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Re: json.js breaks for-in loops

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  • Stephen M. McKamey
    ... toJSONString I ... make ... A little late to the conversation but... another alternative could be to use the typeof operator (assuming one was iterating
    Message 1 of 10 , Nov 13, 2006
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      --- In json@yahoogroups.com, Tom Metro <tmetro+json@...> wrote:
      >
      > Peter Michaux wrote:
      > > By extending the Object.prototype with the new property
      toJSONString I
      > > can no longer use for-in loops in my JavaScript.
      >
      > As another poster mentioned, using hasOwnProperty(), is the way to
      make
      > the intended behavior work. My understanding is that hasOwnProperty()
      > isn't widely supported yet.

      A little late to the conversation but... another alternative could be
      to use the typeof operator (assuming one was iterating over data):

      for(k in obj)
      if("function"!=typeof obj[k])
      foo(k);

      Thanks,
      smm
    • Martin Cooper
      ... Sure - if the for loop is in your own code, and not some other package that you re just trying to make use of. This issue really needs to be fixed in the
      Message 2 of 10 , Nov 13, 2006
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        On 11/13/06, Stephen M. McKamey <jsonml@...> wrote:
        >
        > --- In json@yahoogroups.com, Tom Metro <tmetro+json@...> wrote:
        > >
        > > Peter Michaux wrote:
        > > > By extending the Object.prototype with the new property
        > toJSONString I
        > > > can no longer use for-in loops in my JavaScript.
        > >
        > > As another poster mentioned, using hasOwnProperty(), is the way to
        > make
        > > the intended behavior work. My understanding is that hasOwnProperty()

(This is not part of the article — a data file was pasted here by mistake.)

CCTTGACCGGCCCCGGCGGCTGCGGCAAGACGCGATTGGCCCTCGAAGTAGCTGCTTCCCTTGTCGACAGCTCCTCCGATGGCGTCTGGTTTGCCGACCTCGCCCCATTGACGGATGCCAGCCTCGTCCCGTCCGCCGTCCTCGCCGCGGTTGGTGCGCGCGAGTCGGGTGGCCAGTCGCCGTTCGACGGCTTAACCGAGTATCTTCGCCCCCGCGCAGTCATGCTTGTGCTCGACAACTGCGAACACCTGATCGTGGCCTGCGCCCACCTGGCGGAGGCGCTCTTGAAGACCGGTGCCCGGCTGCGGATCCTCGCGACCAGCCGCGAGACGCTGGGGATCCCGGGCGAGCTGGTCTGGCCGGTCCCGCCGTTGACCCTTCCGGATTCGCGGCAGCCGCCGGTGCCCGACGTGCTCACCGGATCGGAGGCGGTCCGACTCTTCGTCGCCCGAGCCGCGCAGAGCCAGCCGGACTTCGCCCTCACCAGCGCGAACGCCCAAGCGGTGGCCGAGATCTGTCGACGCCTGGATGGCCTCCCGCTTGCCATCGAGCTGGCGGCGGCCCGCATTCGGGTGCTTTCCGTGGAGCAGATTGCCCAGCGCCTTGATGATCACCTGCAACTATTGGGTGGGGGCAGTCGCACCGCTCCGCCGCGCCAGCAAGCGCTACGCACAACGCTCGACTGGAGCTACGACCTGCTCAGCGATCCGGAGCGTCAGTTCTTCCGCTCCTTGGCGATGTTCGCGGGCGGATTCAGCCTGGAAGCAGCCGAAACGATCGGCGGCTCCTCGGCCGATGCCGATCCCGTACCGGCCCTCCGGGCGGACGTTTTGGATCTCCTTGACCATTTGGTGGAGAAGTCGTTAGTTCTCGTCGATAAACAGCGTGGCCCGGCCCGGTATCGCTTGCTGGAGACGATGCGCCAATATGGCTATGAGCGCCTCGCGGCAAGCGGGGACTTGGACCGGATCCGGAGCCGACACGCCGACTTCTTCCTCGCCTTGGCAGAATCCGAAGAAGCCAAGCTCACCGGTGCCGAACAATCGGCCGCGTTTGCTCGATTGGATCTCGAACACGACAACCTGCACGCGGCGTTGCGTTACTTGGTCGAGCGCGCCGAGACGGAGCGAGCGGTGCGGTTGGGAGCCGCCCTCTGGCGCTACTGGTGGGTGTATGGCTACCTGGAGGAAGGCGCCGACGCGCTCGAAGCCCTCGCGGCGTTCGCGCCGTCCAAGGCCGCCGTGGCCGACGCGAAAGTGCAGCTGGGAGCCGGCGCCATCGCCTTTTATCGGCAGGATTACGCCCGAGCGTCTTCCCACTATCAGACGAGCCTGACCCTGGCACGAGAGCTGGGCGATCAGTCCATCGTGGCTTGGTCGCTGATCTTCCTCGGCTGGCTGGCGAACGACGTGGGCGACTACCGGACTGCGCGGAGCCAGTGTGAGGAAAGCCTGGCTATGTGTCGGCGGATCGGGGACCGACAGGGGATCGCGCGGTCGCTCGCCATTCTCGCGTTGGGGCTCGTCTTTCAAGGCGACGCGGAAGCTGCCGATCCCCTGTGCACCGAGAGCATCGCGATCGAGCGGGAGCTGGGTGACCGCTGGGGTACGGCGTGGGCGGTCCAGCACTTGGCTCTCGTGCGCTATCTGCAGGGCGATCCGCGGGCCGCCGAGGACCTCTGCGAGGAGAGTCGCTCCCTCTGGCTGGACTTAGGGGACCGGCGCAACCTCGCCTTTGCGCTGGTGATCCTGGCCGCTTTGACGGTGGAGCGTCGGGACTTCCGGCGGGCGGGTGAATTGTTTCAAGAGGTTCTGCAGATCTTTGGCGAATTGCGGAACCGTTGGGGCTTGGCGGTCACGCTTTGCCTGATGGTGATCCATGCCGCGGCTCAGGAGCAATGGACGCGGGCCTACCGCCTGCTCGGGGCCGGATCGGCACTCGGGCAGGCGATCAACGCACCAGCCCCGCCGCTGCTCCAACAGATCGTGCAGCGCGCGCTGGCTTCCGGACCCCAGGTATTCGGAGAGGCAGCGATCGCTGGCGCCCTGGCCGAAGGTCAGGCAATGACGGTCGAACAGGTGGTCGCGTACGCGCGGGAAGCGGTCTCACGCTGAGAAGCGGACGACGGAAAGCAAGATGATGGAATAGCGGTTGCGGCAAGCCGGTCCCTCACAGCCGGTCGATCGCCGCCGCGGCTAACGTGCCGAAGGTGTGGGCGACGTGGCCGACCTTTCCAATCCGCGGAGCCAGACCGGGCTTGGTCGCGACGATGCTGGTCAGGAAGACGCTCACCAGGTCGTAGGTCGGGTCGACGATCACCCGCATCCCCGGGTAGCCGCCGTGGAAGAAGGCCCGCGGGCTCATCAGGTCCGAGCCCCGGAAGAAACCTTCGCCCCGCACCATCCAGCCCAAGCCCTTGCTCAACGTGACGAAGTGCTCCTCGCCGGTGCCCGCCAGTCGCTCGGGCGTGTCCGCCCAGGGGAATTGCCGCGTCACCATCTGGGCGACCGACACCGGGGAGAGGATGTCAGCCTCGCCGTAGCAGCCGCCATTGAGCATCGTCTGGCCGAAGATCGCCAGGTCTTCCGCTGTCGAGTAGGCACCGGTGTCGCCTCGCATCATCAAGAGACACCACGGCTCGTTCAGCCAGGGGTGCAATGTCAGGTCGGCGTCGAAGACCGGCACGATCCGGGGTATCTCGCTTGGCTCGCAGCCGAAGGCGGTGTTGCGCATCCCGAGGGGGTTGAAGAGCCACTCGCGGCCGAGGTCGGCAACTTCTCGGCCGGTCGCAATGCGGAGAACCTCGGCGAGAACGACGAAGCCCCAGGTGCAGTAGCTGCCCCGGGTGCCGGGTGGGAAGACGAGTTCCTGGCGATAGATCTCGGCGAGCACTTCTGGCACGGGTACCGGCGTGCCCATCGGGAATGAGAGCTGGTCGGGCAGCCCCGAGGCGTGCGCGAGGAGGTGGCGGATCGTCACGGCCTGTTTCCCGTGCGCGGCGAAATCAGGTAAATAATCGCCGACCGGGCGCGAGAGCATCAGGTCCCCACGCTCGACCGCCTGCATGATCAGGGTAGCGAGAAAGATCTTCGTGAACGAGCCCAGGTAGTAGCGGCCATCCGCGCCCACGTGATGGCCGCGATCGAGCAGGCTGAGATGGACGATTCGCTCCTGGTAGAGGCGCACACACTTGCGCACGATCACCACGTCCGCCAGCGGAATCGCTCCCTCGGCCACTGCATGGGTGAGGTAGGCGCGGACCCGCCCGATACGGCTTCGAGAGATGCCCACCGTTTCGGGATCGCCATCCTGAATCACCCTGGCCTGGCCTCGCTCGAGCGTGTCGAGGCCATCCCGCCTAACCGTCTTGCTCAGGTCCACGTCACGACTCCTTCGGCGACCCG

> > isn't widely supported yet.
        >
        > A little late to the conversation but... another alternative could be
        > to use the typeof operator (assuming one was iterating over data):
        >
        > for(k in obj)
        > if("function"!=typeof obj[k])
        > foo(k);


        Sure - if the for loop is in your own code, and not some other package that
        you're just trying to make use of.

        This issue really needs to be fixed in the JSON code, since there's no way
        you can rely on it being fixed in all the other code out there that you
        might want to use.

        --
        Martin Cooper


        Thanks,
        > smm
        >
        >
        >
        >
        >
        > Yahoo! Groups Links
        >
        >
        >
        >
        >


        [Non-text portions of this message have been removed]
      • Stephen M. McKamey
        // This should do what you are asking for while staying // current with Crockford s latest code: // after json.js has loaded... // define a namespace to
        Message 3 of 10 , Nov 13, 2006
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          // This should do what you are asking for while staying
          // current with Crockford's latest code:

          // after json.js has loaded...
          // define a namespace to minimize footprint
          var JSON = {};

          // add all of the methods
          JSON.arrayToJSONString = Array.prototype.toJSONString;
          JSON.booleanToJSONString = Boolean.prototype.toJSONString;
          JSON.dateToJSONString = Date.prototype.toJSONString;
          JSON.numberToJSONString = Number.prototype.toJSONString;
          JSON.objectToJSONString = Object.prototype.toJSONString;
          JSON.stringToJSONString = String.prototype.toJSONString;
          JSON.parseJSON = String.prototype.parseJSON;

          // remove all the methods from intrinsic objects
          delete(Array.prototype.toJSONString);
          delete(Boolean.prototype.toJSONString);
          delete(Date.prototype.toJSONString);
          delete(Number.prototype.toJSONString);
          delete(Object.prototype.toJSONString);
          delete(String.prototype.toJSONString);
          delete(String.prototype.parseJSON);

          --- In json@yahoogroups.com, "Martin Cooper" <mfncooper@...> wrote:
          > Sure - if the for loop is in your own code, and not some other
          package that
          > you're just trying to make use of.
          >
          > This issue really needs to be fixed in the JSON code, since there's
          no way
          > you can rely on it being fixed in all the other code out there that
          you
          > might want to use.
        • Martin Cooper